Social Security is an important benefit, especially for women. According to the 19th Annual Transamerica Retirement Survey of American Workers, three in 10 women of expect Social Security to be their primary source of retirement income. It is never too early to start understanding Social Security benefits for both you and your loved ones. The more you learn now, the less likely you are to make costly mistakes in the future. Here are some common mistakes you can learn to avoid:
Mistake #1 – Not knowing the basics of how your benefit payment is calculated.
- The minimum number of credits you’ll need in order to qualify for retired worker benefits from Social Security is 40. As a worker, you can earn up to 4 credits per year. If you work at least part-time for a 10-year period you should qualify for some benefits when you retire.
- Social Security benefits are based on the highest 35 years of your earnings. Social Security does not give credits toward your work record for time spent out of the workforce; only paid working years are credited. A $0 will be added to each year you are out of the workforce and not paying into Social Security. Try to avoid too many (if any) zeroes in your average as it can lower your monthly benefit amount.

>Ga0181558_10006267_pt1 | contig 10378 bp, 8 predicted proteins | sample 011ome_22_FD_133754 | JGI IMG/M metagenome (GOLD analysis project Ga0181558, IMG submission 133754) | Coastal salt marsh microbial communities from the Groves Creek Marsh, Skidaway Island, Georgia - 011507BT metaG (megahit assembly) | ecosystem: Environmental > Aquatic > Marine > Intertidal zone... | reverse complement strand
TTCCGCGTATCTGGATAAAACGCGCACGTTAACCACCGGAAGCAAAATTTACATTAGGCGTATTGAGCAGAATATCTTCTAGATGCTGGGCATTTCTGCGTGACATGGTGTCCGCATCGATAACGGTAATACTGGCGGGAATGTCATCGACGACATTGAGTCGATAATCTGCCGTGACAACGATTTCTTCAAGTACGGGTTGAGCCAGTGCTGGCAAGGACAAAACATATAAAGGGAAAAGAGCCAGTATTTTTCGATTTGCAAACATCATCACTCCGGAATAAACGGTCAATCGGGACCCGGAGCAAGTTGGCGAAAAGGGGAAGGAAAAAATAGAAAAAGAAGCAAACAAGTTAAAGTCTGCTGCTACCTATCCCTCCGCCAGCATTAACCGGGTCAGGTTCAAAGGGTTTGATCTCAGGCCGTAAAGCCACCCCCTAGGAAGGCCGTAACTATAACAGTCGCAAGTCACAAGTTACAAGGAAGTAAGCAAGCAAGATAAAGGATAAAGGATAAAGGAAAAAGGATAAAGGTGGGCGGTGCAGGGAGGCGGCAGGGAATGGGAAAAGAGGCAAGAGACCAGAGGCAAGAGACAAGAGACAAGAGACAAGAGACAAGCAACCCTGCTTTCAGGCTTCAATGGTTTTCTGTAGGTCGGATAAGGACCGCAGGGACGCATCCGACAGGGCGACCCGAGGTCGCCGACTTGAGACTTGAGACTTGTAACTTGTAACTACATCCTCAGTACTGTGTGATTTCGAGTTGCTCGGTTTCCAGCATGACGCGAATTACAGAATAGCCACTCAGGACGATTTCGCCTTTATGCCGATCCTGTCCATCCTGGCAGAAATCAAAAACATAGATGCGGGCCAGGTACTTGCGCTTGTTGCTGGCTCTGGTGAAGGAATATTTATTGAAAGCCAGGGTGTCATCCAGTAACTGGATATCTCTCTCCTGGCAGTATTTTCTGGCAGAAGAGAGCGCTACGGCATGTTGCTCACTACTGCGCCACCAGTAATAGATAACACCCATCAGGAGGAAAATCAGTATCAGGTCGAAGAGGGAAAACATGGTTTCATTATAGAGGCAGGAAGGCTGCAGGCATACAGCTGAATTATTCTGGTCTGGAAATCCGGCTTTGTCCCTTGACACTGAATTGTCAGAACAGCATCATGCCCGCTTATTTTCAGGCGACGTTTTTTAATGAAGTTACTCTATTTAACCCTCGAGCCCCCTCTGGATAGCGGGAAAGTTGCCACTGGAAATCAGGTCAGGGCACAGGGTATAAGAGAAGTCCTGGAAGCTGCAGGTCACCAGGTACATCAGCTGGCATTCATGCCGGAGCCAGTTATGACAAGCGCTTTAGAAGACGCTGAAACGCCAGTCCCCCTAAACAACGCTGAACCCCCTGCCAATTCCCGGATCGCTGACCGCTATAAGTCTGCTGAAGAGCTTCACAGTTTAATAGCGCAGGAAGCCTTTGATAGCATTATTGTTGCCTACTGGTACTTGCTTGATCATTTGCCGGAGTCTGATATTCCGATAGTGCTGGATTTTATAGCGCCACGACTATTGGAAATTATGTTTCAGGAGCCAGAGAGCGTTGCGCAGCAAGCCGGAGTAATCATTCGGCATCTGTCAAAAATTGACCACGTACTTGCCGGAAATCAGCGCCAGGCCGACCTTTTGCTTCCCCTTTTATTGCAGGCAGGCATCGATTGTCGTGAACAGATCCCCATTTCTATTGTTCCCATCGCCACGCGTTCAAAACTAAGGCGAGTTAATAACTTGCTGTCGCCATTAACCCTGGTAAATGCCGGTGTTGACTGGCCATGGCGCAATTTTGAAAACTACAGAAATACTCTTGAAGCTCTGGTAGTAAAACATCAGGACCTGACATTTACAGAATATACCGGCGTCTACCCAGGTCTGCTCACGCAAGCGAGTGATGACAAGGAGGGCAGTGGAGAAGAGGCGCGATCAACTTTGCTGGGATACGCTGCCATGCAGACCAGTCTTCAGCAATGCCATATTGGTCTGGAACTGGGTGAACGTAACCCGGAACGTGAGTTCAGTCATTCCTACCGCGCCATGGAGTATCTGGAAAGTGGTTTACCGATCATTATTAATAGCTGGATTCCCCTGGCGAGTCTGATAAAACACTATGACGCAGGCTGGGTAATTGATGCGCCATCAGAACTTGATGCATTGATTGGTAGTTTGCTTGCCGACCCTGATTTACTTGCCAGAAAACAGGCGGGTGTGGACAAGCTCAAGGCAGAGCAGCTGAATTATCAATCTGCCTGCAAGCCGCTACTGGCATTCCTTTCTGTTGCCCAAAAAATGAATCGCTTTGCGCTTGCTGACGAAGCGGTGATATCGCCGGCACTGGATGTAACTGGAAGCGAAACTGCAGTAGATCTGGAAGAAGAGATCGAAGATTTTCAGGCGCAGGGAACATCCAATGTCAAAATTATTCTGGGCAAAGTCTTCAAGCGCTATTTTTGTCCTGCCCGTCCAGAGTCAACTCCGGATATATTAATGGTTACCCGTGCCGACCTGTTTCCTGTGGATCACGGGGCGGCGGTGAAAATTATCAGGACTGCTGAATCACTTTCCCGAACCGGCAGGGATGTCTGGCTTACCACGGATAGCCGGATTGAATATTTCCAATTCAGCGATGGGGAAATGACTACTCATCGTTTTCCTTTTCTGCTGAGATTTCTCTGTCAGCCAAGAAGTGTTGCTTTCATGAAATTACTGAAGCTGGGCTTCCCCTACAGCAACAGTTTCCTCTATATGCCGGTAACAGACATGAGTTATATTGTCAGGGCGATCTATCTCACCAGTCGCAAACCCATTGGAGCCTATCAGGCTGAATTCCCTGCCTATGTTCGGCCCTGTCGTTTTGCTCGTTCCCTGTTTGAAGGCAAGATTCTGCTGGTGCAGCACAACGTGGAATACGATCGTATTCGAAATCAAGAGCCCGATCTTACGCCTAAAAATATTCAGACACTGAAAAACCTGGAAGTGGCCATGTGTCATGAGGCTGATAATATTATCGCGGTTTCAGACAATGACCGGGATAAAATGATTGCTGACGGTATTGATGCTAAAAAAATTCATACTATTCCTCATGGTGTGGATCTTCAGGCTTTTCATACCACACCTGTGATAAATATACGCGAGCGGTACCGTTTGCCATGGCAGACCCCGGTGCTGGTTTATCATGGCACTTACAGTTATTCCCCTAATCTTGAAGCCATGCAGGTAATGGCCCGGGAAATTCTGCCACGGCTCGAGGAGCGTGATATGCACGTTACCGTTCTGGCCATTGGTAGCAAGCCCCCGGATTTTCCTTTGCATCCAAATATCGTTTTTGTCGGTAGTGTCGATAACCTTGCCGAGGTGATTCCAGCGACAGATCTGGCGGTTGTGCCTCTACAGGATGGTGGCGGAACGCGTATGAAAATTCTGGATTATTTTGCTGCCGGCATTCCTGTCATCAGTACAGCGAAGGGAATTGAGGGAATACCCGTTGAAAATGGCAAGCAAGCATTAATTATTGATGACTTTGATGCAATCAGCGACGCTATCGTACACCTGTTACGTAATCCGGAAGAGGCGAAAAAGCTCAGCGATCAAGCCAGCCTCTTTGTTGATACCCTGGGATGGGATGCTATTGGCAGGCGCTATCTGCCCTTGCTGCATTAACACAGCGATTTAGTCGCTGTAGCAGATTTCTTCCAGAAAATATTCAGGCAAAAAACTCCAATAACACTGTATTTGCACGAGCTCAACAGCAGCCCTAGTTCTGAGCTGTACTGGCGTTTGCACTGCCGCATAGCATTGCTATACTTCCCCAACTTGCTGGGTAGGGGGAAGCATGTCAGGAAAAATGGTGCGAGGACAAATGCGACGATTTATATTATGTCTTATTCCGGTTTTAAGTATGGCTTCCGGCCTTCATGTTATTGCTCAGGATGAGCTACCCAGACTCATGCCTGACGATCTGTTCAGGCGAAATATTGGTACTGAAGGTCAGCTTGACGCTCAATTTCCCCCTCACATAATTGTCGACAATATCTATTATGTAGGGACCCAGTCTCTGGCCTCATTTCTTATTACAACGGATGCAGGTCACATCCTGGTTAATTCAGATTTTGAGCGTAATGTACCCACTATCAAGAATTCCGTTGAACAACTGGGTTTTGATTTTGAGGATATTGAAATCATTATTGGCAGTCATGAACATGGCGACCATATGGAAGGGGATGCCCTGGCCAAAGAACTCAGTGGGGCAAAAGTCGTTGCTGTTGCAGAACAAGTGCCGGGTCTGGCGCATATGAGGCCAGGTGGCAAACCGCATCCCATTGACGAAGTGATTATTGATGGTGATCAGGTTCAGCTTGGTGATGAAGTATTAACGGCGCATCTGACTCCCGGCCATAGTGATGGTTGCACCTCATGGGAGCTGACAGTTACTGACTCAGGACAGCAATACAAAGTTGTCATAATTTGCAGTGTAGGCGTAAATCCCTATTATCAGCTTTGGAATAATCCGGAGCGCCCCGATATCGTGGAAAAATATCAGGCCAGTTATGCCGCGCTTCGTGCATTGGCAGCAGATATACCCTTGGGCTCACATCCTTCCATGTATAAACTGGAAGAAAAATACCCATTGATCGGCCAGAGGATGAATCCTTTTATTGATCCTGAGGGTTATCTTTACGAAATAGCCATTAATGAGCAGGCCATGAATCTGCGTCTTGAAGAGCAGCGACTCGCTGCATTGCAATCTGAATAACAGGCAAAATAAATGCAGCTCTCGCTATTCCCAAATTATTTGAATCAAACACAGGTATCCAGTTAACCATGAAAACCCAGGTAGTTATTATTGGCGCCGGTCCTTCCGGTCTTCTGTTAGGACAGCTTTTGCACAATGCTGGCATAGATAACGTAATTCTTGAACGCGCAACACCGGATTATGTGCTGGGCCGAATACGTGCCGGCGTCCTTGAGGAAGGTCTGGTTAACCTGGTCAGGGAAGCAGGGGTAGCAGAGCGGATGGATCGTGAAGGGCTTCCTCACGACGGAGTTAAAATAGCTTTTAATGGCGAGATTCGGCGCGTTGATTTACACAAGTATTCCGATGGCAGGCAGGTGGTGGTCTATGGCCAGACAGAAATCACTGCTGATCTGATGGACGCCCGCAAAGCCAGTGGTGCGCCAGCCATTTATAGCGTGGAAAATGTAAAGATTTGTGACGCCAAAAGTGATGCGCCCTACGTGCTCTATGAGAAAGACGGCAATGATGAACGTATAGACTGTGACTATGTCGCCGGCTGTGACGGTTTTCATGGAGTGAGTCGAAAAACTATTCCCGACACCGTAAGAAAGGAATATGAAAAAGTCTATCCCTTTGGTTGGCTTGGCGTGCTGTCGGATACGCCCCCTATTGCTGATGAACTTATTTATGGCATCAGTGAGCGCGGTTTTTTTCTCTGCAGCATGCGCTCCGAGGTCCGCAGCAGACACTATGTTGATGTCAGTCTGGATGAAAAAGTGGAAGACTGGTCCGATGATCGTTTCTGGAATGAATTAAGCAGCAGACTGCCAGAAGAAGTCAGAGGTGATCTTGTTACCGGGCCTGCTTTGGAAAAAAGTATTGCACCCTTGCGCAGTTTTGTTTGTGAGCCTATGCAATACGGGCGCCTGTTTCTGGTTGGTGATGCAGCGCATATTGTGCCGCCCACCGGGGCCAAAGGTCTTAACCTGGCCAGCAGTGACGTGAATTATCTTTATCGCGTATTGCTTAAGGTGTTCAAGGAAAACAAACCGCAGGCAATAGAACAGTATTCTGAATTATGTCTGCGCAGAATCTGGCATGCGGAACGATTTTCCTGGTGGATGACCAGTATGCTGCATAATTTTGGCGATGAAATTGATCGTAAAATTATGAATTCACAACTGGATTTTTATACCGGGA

- The easiest way to get an estimate of your benefit is to sign up for an online Social Security account at sss.gov/myaccount. You can also calculate your benefit using the Social Security Administration (SSA)’s Retirement Planner, available at ssa.gov/planners.
- Also important to note: Social Security benefits are not sent automatically. You must apply for your benefit. The easiest way to apply is online at ssa.gov.
Mistake #2 – Failing to Understand Social Security Spousal Benefits
- As a spouse, you can claim a Social Security benefit based on your own earnings record, or collect a spousal benefit in the amount up to 50% of your spouse’s Social Security benefit, but not both. You are automatically entitled to receive whichever amount is higher.
- In order to qualify for Social Security spousal benefits, you must be at least 62 years old and your spouse must also be collecting his/her own benefits.
- If your ex-spouse is eligible for Social Security benefits, you can receive spousal benefits even if he or she has remarried and the current spouse is collecting benefits on that record as well. However, you must have been married at least 10 years and be currently unmarried. If you remarry, you generally cannot collect benefits on your former spouse’s record unless your later marriage ends (whether by death, divorce or annulment).
- If your spouse passes away, you can collect survivor’s benefits as early as age 60. You are eligible to receive benefits based on their full Social Security benefit amount (but note that amount will be reduced if you claim the benefits before your own full retirement age.) Also, you cannot receive a survivor’s benefit if you remarry before age 60.
- For more information on spousal benefits, read WISER’s fact sheet on Social Security Spousal Benefits.
Mistake #3 – Filing for Social Security Benefits Too Early